Establishment of vegetative cover on coal refuse stabilizes the pile surface and reduces off site deposition of acidic sediments and drainage water. Direct revegetation through the use of by-product amendments would eliminate the need for topsoil cover and provide a beneficial use for by-product materials. This 8 month greenhouse study investigated yard trimmings compost, flue gas desulfurization (FGD) by-product, and agricultural limestone (ag-lime) amendments for direct revegetation of hyper-acidic coal refuse and their effects on leachate and plant quality. Pots (30 cm tall × 15 cm diam) of coal refuse were amended with five rates of compost (0 to 200 g kg−1), with and without sufficient agricultural limestone (ag-lime) to raise refuse pH to 7, and planted with orchardgrass (Dactylis glomerata). Compost increased leachate pH from <2 to 4.4, decreased specific conductance from >17 to <5 mmho cm−1 (due to large decreases in Al, Fe, and S), and decreased leachate concentrations of several trace elements. The pH increase from ag-lime greatly reduced leachate Al, Fe, and S and largely masked any effects of compost addition. Because no plant growth occurred with compost only, after 2 months FGD (200 g kg−1) was added to the upper 1/3 depth of compost-amended coal refuse. The FGD increased refuse pH to the range 4.2 (no compost) to 5.7 (200 g kg−1 compost), decreased leachate Al and Fe, increased leachate B, and allowed vigorous growth of orchardgrass. When combined with FGD, compost increased downward movement of Ca and Mg. Although compost addition decreased plant growth at the first harvest due to N immobilization, application of mineral N fertilizer alleviated this problem in subsequent harvests. Compost did not increase orchardgrass growth when combined with ag-lime. With FGD, however, compost increased orchardgrass growth to levels above that for ag-lime and compost, in spite of increased plant tissue B.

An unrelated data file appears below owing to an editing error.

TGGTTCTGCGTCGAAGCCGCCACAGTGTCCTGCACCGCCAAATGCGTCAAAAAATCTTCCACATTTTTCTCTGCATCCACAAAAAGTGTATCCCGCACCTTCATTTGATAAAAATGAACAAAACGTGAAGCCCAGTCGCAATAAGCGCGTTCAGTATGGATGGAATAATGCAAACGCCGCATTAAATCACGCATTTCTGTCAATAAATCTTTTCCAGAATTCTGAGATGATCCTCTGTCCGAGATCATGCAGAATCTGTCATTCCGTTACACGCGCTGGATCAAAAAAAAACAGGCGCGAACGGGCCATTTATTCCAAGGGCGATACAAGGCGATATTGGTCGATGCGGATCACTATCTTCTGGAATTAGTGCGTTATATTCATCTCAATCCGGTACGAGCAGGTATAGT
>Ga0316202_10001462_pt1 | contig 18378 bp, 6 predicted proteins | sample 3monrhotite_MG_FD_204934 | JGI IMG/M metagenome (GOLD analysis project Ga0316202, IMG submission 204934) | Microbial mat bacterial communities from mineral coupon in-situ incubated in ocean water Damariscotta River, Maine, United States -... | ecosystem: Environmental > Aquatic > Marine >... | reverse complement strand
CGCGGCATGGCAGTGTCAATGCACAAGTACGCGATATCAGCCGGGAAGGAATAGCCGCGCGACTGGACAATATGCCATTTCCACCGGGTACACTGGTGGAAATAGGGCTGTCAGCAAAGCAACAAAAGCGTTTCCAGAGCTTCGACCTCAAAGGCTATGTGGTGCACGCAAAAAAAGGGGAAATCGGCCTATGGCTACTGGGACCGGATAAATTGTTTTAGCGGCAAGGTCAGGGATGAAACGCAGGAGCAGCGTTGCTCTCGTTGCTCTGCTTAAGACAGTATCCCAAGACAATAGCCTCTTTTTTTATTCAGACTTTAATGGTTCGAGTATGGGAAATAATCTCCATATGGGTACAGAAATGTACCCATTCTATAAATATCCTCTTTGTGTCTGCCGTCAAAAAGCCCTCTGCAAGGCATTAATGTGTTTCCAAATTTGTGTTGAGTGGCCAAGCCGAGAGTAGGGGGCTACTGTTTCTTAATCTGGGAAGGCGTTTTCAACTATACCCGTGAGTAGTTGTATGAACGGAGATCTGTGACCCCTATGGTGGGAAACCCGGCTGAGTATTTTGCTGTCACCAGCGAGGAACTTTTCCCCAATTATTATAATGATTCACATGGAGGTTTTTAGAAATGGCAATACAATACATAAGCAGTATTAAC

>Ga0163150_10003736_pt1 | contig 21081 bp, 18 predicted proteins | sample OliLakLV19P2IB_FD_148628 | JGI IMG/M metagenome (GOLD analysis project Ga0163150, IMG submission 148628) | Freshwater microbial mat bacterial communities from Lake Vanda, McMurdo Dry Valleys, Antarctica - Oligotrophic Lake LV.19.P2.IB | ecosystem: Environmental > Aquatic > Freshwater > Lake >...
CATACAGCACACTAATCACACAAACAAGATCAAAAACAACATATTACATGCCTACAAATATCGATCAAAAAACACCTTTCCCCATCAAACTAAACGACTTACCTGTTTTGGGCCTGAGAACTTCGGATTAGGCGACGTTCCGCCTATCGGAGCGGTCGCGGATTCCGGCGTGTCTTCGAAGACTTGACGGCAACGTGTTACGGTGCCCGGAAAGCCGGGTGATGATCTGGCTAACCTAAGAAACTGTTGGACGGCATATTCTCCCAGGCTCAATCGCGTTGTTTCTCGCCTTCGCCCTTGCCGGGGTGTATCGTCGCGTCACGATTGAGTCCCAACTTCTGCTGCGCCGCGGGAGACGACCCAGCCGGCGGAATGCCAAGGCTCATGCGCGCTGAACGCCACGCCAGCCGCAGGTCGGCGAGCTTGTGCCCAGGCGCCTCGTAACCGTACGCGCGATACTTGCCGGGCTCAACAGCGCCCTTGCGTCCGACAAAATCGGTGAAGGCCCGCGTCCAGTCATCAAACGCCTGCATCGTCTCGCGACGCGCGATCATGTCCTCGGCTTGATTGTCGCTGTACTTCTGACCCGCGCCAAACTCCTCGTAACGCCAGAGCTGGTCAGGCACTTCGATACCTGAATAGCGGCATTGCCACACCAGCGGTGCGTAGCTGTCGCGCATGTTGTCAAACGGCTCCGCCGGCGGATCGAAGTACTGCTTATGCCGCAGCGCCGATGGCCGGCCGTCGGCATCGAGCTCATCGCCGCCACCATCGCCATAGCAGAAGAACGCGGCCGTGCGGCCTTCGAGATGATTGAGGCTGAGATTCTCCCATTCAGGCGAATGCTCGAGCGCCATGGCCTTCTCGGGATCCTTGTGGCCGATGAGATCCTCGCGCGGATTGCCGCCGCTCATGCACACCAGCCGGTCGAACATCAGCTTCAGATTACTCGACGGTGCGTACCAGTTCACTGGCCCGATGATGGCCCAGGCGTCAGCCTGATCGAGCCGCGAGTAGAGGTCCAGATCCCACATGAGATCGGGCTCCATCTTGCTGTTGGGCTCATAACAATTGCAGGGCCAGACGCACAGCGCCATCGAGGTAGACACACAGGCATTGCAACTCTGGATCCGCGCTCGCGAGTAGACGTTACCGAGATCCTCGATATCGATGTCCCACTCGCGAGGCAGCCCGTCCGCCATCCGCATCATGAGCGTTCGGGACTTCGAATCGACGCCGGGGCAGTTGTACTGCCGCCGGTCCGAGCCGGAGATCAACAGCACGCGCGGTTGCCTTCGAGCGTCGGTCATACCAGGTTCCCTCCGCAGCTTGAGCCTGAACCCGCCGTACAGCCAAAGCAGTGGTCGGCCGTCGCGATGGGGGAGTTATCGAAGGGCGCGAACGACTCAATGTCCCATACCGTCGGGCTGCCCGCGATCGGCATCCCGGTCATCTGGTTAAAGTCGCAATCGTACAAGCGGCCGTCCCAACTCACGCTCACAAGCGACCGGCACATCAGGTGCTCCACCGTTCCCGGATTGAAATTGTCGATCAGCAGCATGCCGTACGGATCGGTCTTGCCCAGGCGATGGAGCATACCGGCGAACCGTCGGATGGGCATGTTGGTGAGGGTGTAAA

All Science Journal Classification (ASJC) codes
- Waste Management and Disposal
- Soil Science